E3's 2021 showcase took place mostly online, in light of concerns surrounding the COVID-19 pandemic. Nintendo opted out of co-streaming the event from the official Twitch platform, and warned that co-streamers may receive DMCA copyright strikes for streaming E3 due to licensing issues with the music that was used in this year's festivities.
Microsoft actually obtained retransmission rights for all of the music that was used in this year's streamed event, though those rights will expire after one year. Should co-streamers not delete their VOD (video on demand) before that year-long period is up, they may receive DMCA copyright strikes.
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Gaming giant Nintendo opted to avoid the issue entirely by not obtaining those rights, and instead issuing a staunch statement in Japanese, which was later translated via the official Twitch Twitter account:
“Nintendo tweeted from their official account that co-streaming today’s event is not allowed, differing from years past. While /twitchgaming has permission to air the show, we won’t be airing the event because all creators can’t co-stream.”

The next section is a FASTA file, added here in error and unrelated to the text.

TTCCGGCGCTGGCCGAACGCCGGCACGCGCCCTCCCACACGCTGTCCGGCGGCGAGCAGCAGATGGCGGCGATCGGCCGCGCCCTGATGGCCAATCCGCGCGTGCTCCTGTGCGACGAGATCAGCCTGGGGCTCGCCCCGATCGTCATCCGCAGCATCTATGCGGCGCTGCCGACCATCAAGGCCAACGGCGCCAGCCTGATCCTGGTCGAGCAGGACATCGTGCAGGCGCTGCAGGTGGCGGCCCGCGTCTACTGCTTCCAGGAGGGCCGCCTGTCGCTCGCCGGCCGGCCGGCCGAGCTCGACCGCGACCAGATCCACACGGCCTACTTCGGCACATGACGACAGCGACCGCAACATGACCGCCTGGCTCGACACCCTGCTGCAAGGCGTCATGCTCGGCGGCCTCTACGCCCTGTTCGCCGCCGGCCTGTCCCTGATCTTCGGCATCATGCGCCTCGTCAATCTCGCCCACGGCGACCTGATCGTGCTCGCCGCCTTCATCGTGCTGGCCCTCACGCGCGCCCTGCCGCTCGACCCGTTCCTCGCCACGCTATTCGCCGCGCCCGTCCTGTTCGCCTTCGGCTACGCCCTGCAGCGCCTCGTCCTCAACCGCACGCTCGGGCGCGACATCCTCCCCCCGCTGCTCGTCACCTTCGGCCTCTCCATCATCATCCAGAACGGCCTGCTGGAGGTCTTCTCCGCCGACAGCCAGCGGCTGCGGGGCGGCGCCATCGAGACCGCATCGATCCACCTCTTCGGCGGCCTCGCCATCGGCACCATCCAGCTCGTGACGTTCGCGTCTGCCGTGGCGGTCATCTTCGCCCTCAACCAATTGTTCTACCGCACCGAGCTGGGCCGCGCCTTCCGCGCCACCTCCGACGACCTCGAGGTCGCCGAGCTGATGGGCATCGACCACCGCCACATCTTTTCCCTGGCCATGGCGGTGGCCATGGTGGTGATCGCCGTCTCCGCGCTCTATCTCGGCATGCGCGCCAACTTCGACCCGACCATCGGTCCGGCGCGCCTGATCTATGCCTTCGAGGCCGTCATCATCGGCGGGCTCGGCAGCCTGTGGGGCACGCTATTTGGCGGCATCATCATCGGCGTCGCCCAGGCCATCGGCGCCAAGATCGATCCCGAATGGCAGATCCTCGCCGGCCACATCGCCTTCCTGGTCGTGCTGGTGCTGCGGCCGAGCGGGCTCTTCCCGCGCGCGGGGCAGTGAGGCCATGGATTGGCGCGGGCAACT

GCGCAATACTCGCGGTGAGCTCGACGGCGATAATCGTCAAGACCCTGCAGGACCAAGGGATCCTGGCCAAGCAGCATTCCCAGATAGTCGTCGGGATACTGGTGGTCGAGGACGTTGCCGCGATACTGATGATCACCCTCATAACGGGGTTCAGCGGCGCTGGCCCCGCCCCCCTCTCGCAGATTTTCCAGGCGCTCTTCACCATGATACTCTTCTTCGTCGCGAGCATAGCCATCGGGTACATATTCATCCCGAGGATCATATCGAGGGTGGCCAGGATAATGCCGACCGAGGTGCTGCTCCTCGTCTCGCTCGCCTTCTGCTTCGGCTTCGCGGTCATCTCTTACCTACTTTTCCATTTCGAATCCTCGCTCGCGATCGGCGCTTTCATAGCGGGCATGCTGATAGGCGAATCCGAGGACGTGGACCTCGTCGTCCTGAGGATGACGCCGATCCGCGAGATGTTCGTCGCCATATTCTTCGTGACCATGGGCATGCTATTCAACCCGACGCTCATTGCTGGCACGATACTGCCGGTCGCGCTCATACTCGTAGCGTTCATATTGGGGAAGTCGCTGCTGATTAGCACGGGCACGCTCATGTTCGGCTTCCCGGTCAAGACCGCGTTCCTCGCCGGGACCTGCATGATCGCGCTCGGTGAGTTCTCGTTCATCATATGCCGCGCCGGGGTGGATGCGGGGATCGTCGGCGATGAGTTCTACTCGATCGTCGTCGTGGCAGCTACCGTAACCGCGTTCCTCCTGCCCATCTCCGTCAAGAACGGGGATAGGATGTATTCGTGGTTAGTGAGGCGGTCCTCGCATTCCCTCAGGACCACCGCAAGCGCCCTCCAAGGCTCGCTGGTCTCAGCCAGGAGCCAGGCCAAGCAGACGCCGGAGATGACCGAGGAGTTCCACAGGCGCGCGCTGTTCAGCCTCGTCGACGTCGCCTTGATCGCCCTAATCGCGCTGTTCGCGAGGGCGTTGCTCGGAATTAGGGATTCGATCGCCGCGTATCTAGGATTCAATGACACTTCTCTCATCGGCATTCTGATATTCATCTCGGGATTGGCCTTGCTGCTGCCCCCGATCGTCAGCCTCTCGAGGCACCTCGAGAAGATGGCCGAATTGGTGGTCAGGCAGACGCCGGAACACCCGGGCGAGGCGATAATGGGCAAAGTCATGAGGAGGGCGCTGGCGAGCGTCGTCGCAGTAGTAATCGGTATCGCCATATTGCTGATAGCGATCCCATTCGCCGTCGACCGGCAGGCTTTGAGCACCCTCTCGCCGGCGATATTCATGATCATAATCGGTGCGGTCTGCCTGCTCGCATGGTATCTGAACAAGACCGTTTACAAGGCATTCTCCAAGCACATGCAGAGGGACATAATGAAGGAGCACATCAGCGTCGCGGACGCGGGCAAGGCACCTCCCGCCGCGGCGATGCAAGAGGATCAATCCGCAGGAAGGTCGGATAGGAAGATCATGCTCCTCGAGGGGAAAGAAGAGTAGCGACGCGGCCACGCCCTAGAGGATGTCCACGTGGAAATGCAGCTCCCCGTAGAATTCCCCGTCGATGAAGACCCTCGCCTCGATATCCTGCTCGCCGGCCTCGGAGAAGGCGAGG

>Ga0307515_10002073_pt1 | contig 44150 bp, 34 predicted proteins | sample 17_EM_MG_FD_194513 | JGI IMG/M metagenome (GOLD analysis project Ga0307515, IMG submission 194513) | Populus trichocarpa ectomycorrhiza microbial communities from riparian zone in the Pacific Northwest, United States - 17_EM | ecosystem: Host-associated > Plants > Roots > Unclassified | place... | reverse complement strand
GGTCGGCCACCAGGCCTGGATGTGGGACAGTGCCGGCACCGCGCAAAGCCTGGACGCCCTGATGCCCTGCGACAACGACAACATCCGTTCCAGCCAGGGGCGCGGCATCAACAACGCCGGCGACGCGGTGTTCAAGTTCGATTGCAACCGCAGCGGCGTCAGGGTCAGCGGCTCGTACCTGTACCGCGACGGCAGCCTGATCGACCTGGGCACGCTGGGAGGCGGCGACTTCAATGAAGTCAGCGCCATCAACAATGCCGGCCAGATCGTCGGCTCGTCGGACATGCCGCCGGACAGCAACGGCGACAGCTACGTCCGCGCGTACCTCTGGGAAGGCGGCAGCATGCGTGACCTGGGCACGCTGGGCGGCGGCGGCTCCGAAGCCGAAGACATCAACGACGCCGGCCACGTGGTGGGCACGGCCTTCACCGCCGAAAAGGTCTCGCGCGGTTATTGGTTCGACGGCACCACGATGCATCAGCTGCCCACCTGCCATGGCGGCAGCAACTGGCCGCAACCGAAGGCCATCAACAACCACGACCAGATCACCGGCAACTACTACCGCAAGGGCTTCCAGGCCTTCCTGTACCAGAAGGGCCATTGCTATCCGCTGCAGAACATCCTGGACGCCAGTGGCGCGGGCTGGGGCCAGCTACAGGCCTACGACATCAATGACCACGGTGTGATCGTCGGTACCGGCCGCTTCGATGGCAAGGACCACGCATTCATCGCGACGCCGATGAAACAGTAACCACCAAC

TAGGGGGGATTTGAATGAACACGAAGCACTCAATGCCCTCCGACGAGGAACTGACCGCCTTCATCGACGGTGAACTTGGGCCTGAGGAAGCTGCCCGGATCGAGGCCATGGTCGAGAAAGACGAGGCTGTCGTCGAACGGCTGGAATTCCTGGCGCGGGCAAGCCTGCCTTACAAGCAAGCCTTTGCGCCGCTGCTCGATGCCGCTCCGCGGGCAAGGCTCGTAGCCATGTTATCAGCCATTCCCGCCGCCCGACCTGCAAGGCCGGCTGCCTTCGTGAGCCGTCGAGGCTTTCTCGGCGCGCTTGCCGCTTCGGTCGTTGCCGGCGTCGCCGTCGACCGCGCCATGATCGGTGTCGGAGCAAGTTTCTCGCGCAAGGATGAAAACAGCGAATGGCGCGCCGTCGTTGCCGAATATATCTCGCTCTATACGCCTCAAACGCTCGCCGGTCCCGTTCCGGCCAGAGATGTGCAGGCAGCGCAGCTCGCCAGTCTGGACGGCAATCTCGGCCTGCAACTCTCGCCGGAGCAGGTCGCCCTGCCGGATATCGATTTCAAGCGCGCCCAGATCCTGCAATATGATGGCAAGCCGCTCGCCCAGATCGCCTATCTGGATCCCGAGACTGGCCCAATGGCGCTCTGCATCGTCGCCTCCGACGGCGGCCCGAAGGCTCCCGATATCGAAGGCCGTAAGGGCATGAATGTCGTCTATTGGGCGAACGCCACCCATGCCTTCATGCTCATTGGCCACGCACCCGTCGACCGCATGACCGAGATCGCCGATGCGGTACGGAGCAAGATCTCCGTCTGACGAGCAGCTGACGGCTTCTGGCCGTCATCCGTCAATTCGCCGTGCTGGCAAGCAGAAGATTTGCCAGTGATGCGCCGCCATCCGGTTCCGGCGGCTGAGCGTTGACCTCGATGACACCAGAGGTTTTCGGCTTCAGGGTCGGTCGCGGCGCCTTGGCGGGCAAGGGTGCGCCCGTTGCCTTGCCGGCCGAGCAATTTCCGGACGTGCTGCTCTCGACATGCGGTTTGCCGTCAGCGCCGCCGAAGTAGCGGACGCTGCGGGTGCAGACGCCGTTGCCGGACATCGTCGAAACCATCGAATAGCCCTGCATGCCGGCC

Nintendo's intention was to keep the focus on its Nintendo Direct stream, but that could prove to be a challenge for the company's forthcoming games and their developers, as massive streamers like Valkyrae sharing gaming news is a lucrative path for game studios looking to breach into mainstream popularity.
Music streaming rights have remained a plague to the Twitch platform, which is still locked in an intense battle with the DMCA over music streaming rights.